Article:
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Title: Programmatically center text at runtime with WPF and C#

[Programmatically center text at runtime with WPF and C#]

This program uses the following code at runtime to draw a circle with some text centered in it.

private void Window_Loaded(object sender, RoutedEventArgs e) { double cx = 50; double cy = 50; double radius = 20; Rect rect = new Rect( cx - radius, cy - radius, 2 * radius, 2 * radius); Ellipse ellipse = new Ellipse(); ellipse.Stroke = Brushes.Blue; ellipse.Fill = Brushes.LightBlue; Canvas.SetLeft(ellipse, cx - radius); Canvas.SetTop(ellipse, cy - radius); ellipse.Width = 2 * radius; ellipse.Height = 2 * radius; canDraw.Children.Add(ellipse); Label label = new Label(); label.Content = "Hello"; label.HorizontalContentAlignment = HorizontalAlignment.Center; label.VerticalContentAlignment = VerticalAlignment.Center; Canvas.SetLeft(label, cx - radius); Canvas.SetTop(label, cy - radius); label.Width = 2 * radius; label.Height = 2 * radius; canDraw.Children.Add(label); }

To draw in WPF, you normally create objects to represent whatever it is that you want to draw. This code first creates an Ellipse object. You might think the class's constructor would let you set obvious properties like colors, size, and position, but no, that would be too easy and contradict WPF's unofficial slogan, "Twice as flexible and only five times as hard!"

After creating the ellipse, the code sets its stroke and fill colors. Note that those properties are actually brushes not simple colors.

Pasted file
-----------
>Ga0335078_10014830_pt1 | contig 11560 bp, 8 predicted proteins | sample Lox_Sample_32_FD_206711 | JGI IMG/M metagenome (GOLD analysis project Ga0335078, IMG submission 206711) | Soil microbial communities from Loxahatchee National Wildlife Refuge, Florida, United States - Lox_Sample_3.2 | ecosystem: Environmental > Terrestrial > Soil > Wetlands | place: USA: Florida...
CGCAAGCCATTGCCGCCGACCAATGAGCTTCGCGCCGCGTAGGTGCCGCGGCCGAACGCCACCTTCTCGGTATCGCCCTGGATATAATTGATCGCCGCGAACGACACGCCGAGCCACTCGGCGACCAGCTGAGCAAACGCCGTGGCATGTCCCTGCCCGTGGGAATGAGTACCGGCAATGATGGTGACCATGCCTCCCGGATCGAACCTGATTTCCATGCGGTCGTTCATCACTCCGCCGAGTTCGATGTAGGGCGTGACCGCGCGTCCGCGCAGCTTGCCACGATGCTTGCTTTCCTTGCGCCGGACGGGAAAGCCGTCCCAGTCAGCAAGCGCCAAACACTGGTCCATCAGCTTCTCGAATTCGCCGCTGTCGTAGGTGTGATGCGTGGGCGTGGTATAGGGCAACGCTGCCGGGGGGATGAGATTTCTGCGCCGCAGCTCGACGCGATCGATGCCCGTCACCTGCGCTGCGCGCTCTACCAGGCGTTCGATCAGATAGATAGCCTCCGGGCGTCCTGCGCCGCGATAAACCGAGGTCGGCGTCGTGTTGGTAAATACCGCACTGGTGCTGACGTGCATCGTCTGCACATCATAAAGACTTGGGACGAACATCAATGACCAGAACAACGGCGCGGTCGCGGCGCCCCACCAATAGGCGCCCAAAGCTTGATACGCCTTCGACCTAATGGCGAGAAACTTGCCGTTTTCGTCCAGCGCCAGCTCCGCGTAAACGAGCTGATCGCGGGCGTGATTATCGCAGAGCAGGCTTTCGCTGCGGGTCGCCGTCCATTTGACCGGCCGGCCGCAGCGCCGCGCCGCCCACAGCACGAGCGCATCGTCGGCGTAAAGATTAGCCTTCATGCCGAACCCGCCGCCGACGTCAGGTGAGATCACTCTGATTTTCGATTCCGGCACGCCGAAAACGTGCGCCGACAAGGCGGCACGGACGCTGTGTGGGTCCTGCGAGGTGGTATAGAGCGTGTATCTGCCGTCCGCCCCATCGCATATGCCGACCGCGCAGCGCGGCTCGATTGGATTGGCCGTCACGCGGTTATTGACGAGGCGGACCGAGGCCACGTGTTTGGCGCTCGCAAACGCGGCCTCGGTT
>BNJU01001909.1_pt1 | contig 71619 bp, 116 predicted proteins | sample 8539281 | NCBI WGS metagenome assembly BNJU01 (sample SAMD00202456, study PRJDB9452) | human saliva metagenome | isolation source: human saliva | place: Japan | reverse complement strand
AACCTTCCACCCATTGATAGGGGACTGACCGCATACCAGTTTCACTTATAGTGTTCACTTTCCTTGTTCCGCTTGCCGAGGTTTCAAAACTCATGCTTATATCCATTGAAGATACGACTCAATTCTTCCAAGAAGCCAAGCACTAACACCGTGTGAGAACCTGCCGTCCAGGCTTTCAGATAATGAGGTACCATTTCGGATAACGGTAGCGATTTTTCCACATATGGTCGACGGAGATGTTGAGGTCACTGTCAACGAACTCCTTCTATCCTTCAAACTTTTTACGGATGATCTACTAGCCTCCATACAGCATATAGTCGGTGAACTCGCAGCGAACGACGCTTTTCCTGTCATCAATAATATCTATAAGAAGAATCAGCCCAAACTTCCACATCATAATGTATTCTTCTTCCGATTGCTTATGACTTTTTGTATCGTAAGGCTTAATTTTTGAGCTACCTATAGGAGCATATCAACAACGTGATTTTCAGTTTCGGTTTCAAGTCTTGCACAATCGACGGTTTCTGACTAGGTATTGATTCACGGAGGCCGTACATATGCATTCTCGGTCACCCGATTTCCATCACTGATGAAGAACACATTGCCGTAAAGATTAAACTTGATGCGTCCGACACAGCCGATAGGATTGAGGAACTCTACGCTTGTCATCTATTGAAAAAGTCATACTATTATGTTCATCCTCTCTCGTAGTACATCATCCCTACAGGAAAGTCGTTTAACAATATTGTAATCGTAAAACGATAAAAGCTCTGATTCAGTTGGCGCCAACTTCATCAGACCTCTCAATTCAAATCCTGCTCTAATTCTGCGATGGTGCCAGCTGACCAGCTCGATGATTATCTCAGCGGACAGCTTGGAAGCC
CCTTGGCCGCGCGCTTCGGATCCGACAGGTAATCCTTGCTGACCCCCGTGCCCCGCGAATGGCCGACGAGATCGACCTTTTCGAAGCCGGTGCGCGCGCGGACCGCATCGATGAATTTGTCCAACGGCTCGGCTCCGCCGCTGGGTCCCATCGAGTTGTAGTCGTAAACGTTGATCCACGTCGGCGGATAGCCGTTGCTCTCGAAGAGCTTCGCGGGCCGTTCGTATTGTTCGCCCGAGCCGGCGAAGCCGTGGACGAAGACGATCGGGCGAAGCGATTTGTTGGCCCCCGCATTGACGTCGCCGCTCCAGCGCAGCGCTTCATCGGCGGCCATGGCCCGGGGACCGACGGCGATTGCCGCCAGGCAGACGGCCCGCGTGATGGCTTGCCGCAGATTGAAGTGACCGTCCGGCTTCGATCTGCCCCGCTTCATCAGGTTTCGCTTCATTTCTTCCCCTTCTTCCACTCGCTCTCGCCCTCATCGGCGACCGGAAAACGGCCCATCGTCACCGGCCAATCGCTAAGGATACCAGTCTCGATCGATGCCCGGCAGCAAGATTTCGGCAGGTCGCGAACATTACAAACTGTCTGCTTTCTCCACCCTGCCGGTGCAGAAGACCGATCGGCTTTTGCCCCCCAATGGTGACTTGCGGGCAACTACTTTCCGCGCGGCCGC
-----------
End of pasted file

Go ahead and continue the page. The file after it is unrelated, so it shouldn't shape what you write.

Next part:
Next the code sets the ellipse's X and Y positions. Microsoft didn't give the Ellipse class those properties, however. Instead they are provided by the Canvas control that will contain the ellipse.

The program sets the ellipse's width and height properties and then adds it to the canvas control's Children collection.

Next the code creates a Label object and sets its Content property. It uses the HorizontalAlignment and VerticalAlignment properties to center the label's text within its area. The program then sets the label's position and size and adds it to the Canvas control's Children collection much as it did with the ellipse.

The final thing to notice is that the program draws the objects in the order in which they are storeed in their containers' Children collections. In this example, that means it draws the ellipse before it draws the label. That's important because, if it drew the label first, the ellipse would cover it and you wouldn't see it.

This also means that you can change the drawing order by rearranging items in their Children collections.

Download the example to experiment with it and to see additional details.

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